Should you sing when you have a cold?
Vocal cord nodules are another concern for many singers, but they aren’t caused by colds or infections, according to Costello.
“Nodules develop over time when a singer gathers their vocal cords together with great energy. If you have a loud enough voice, you may end up with thickening calluses on your vocal cords. These nodular swellings may become bigger and bigger over time and cause hoarseness,” he says. “The solution for nodules is not surgery, but using the voice in a less forceful and less noisy way.”
The Covid-19 pandemic, however, has raised new concerns for those who live by their voice. Singers who have suffered from Covid-19 have reported longer-term changes in their singing voice due to breathing problems or problems with their vocal cords. While such changes in vocal ability may not have much of an impact on the average person, they are worrisome for professional singers.
It is “to have a substantial impact on their breathing and [leading to] a fairly high frequency of persistent coughing,” says Misono. “It doesn’t necessarily directly affect the larynx or vocal cords, but it does have an effect on breathing…if a singer’s breathing is compromised, it’s very difficult for them to do everything they’d like to do with their voice. “, she says.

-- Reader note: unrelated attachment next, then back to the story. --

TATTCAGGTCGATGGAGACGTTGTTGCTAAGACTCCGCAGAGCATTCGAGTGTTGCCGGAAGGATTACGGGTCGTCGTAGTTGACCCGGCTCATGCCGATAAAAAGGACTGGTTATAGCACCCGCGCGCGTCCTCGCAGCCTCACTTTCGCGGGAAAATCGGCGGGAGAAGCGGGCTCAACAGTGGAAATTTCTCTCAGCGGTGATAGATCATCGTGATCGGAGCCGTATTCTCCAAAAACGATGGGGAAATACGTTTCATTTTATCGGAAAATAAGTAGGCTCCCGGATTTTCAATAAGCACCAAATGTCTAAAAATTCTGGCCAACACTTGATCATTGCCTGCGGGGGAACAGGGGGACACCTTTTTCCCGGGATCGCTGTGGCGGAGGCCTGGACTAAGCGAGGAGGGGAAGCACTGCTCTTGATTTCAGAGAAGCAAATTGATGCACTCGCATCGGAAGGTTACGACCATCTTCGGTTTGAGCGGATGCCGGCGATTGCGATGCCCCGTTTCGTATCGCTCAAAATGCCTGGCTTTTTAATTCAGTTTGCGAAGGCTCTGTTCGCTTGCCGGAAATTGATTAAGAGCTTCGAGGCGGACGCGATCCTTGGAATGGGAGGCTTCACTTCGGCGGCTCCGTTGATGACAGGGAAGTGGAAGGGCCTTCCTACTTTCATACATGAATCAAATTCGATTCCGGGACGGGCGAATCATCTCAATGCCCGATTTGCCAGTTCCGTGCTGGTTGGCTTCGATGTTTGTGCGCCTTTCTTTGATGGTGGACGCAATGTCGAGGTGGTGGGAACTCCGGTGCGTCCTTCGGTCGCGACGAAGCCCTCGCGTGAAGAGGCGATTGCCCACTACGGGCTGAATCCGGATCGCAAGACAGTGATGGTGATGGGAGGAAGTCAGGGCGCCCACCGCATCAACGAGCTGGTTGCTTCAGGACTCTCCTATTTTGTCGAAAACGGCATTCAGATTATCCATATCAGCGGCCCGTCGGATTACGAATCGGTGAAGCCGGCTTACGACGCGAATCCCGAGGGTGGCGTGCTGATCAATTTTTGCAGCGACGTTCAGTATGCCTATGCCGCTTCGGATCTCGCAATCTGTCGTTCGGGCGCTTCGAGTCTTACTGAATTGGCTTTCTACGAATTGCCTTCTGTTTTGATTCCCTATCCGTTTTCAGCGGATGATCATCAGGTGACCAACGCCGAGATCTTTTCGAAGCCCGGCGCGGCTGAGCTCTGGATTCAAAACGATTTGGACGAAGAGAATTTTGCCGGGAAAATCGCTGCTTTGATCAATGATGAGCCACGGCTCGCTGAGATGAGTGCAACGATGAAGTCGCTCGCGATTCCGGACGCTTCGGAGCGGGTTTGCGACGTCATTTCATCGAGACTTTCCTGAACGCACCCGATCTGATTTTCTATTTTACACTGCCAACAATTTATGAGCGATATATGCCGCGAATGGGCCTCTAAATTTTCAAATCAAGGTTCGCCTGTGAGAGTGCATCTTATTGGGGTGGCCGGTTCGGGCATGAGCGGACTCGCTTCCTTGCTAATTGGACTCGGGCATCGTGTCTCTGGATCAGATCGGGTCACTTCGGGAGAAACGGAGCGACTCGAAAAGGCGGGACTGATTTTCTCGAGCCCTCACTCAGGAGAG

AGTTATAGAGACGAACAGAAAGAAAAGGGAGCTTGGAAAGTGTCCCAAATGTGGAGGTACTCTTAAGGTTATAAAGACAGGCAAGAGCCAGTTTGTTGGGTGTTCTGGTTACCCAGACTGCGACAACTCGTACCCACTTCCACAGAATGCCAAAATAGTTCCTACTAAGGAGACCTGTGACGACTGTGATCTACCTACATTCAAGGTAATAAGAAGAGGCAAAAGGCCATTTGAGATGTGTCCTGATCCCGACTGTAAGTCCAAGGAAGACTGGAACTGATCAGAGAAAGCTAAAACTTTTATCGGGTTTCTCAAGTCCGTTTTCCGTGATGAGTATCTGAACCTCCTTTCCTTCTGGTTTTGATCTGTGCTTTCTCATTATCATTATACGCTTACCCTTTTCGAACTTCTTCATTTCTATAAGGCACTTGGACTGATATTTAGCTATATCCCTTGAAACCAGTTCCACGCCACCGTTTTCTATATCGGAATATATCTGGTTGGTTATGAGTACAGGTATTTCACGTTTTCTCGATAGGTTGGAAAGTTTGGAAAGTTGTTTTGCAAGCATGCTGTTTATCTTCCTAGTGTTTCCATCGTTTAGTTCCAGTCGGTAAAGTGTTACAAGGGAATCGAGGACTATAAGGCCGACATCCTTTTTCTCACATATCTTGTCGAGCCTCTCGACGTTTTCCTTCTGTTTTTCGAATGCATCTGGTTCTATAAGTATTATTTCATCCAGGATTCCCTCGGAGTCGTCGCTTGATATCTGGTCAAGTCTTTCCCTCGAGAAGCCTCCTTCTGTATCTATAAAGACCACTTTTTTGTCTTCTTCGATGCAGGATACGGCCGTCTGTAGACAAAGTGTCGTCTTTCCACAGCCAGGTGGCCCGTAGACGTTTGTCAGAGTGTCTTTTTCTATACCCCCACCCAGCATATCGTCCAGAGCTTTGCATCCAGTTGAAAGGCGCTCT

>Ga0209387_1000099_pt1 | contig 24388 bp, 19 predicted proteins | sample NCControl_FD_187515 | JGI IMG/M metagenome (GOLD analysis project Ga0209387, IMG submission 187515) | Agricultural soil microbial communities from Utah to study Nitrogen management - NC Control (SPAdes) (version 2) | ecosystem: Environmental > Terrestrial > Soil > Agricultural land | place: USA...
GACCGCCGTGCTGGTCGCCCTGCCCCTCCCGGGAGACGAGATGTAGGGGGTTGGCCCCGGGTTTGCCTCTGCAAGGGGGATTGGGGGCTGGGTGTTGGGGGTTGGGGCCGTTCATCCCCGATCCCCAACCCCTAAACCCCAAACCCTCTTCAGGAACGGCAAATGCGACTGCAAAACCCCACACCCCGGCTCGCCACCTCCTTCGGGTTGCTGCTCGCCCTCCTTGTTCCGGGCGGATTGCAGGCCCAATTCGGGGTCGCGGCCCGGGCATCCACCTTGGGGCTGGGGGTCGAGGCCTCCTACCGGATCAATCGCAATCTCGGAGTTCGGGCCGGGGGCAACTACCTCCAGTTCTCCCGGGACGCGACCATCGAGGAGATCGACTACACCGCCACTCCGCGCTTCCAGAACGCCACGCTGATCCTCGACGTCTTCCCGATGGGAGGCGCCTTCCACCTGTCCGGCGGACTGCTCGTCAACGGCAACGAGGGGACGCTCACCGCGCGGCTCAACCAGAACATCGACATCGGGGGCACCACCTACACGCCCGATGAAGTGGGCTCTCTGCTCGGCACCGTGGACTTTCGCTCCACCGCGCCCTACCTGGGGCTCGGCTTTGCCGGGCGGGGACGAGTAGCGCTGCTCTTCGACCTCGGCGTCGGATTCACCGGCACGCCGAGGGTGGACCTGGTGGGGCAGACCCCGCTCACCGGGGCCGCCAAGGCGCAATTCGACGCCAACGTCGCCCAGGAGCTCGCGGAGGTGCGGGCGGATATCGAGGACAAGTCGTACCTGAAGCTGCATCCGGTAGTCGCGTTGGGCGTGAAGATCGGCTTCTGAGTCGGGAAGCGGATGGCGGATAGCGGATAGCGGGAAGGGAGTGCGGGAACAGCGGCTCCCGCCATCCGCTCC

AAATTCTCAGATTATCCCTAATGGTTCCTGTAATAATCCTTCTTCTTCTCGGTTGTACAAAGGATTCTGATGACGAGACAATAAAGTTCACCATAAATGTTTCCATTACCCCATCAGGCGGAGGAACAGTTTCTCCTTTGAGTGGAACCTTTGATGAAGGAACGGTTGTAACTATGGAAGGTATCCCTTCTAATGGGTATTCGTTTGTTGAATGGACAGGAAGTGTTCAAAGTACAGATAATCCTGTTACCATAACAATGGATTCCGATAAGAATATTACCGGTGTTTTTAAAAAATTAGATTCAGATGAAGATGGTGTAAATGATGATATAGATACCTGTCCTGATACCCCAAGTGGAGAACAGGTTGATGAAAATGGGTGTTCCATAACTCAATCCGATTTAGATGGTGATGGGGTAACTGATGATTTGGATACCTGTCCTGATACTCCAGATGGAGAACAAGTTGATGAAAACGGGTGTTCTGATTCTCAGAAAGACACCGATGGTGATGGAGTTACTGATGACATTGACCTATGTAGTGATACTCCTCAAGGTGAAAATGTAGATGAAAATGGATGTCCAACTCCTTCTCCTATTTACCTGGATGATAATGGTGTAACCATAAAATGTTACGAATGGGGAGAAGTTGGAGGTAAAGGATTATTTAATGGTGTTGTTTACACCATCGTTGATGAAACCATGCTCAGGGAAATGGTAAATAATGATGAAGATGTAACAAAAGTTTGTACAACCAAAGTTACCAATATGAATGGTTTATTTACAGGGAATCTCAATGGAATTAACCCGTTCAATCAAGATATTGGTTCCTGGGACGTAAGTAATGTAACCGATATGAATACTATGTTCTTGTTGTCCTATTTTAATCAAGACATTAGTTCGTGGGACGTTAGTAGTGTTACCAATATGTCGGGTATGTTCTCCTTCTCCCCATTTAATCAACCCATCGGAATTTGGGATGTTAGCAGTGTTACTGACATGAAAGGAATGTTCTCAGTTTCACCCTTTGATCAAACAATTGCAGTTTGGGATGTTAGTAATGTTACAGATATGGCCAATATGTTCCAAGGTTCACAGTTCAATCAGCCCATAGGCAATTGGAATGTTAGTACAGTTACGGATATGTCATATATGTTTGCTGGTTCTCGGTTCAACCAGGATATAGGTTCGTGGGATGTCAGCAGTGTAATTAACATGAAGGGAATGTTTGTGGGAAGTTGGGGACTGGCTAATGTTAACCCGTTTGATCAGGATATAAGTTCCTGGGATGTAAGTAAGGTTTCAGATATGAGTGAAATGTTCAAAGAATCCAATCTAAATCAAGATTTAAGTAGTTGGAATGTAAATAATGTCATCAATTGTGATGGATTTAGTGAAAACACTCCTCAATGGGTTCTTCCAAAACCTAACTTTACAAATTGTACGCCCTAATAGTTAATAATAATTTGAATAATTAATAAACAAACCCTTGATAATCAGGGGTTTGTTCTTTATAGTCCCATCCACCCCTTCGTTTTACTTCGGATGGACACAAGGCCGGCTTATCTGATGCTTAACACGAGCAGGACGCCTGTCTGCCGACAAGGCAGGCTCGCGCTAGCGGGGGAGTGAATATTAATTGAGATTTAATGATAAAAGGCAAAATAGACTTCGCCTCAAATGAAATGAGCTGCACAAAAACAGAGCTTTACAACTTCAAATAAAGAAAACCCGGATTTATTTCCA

Shortness of breath is a common symptom of long Covid, for example, and some recent variants of the virus such as Omicron have also been found to cause problems in the upper airways around the larynx. Along with respiratory issues, Covid-19 also causes singers to feel tired and unwell, which prevents them from feeling “energized and vibrant” when they perform, she says.
Whether Covid-19 has lasting effects on the singing voices of those who catch it is much less clear.
But for those battling the winter infections making the rounds this year, it’s perhaps reassuring to know that music doesn’t have to be completely absent from their lives.
Singers who have been told to let their voice recover after an illness may wish to continue doing “little vocalizations” several times a day to slowly get back to singing. “We don’t advocate total vocal rest,” says Michael.
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